The Green Energy Experiment has cost Ontarians dearly!

* Net exports is total exports minus total imports.

**OPG spent $1.5 billion on two large hydro projects which were Big Becky and another $2.6 billion on expansion of the hydro available from the Mattagami River which collectively added about 500 MW of additional capacity

***Nuclear cost increases were mainly related to refurbishments of Bruce (two units), Darlington (one unit) and extension costs associated with maintenance upgrades at Pickering.

Author: parkergallantenergyperspectivesblog

Retired international banker.

13 thoughts on “Tracking Ontario’s Ruinous Green Energy Experiment”

  1. Happy New Year to you Parker, and those reading your blog – who should know how much I appreciate you’re communicating the work I’ve now mostly automated and don’t explain in my own writing as frequently as I used to.

    I’ve dropped the views from my really big spreadsheet that I tweeted out, and you’ve shown in this post, into a google sheet which will be more legible (and can be copied) -hopefully these comments allow me to offer a link for:

    I’ve added some lines at the bottom to explain many of the components going into the summary view shown are estimates: costs, distributed supply, and curtailment are all estimates based on a variety of data sources and research.

    Liked by 2 people

  2. Should the first million in “adding about $3.8 million in costs. In 2009 it was 2.5 TWh at a cost of $246 million” be billion?


      1. Understood, I’m referencing the “added $3.8 million in costs” figure, as you note it was $215.9 million per TWh, which, not including the 2.4TWh of curtailment, yields a cost of $3.8 billion based on the 17.5TWh figure.

        I was thinking that the million was supposed to be billion.


  3. Scott Luft is a provincial treasure, who does invaluable work (unpaid, it must be noted) to help inform the residents of Ontario about the costs that they are being forced to pay as a result of a long series of poorly advised and administered government electricity and climate policies. The numbers he has produced illustrate the magnitude of what should be a major scandal, but of course things only become a “scandal” when the media take notice of it and report on it in such a way that requires a response from politicians. A $6.5 billion annual increase in costs for 3 TWh in increased electricity consumption! 4 TWh in potential generation spilled by OPG! With all respect to Scott’s and Parker’s reporting of this on social media, it does not make up for what should be a continuing series of reports and calls for reform in the media and in the legislature. Perhaps we have reached the point due to massive over-spending and incompetence by all orders of government that the wasting of $6.5 billion a year is only greeted with a “Ho Hum” from a jaded public. Shame.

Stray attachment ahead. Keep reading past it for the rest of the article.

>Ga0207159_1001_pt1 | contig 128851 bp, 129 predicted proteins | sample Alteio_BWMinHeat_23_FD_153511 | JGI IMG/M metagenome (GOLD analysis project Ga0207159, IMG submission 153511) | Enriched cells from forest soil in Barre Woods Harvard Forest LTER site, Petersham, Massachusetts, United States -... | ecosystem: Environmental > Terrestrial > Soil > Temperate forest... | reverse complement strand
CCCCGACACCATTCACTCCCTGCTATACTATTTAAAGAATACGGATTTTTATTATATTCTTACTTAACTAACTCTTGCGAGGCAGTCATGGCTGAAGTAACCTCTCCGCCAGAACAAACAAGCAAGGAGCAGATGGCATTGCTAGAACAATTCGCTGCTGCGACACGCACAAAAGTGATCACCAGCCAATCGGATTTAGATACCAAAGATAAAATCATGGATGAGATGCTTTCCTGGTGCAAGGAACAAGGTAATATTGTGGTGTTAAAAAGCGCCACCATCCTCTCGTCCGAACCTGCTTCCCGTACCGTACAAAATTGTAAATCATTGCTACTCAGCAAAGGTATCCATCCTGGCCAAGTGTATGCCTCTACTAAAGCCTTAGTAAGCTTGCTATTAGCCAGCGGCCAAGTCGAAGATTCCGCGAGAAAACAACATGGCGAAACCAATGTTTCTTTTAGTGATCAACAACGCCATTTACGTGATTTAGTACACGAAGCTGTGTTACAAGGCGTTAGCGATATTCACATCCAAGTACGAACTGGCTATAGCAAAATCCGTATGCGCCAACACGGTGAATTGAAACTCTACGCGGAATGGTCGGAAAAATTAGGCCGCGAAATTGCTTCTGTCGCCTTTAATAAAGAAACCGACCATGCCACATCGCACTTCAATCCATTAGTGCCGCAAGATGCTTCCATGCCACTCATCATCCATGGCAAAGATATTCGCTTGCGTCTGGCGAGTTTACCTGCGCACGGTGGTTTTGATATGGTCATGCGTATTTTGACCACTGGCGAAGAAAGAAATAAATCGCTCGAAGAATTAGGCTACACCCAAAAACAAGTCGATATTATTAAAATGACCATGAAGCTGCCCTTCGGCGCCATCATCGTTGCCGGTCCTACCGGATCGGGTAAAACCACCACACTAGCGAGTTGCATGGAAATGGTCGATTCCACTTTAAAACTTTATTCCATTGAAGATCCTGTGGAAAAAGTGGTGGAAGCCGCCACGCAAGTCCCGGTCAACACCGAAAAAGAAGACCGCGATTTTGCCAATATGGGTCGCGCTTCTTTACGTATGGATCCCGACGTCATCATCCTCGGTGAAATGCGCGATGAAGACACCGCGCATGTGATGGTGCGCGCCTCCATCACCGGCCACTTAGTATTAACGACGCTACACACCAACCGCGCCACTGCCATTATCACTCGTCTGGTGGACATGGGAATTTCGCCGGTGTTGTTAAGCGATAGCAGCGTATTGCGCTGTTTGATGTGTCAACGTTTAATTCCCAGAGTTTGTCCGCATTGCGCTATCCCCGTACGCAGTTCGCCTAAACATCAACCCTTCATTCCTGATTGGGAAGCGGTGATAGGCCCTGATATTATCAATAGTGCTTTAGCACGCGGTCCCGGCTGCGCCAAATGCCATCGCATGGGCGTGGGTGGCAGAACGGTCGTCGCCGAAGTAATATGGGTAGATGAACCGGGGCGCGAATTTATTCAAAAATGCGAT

Liked by 3 people

  4. Thanks very much for all of your efforts in providing all of this cost-related information.

    Is anyone keeping a similar “score card” for CO2? I saw a report by the Auditor General a few years back that said, in essence, that CO2 reductions were much, much less than the GEA had anticipated to that point in time. One of the reasons related to the requirement for gas-fired stations to continue to operate even when the wind is blowing and the sun is shining.


  5. The water spilled in 2020 could have supplied 444,111 homes/month while curtailed wind power could have supplied 260,667 homes/month for a total of 704,778 homes/month. Never underestimate the propensity of a politicain to do something stupid and force you to pay for it.

    Liked by 1 person

  6. Regarding the Green Energy Act, I believe that what Ontario Lawyer Alan Whitely wanted to expose about how the Green Energy Act was orchestrated, in this recently published paper -
    – is what Robert Kennedy Jr and Dr. David Martin are discussing with Canada’s Constitutional lawyer, Rocco Gallati at the 1 hour 10 minute mark of the livestream video below.

    Livestream Video Download: (click “download” under the video)

    Full Transcript PDF Download:

    Is ‘regulatory capture’ the correct term to describe the subversion of the democratic rights of rural residents?

    Liked by 1 person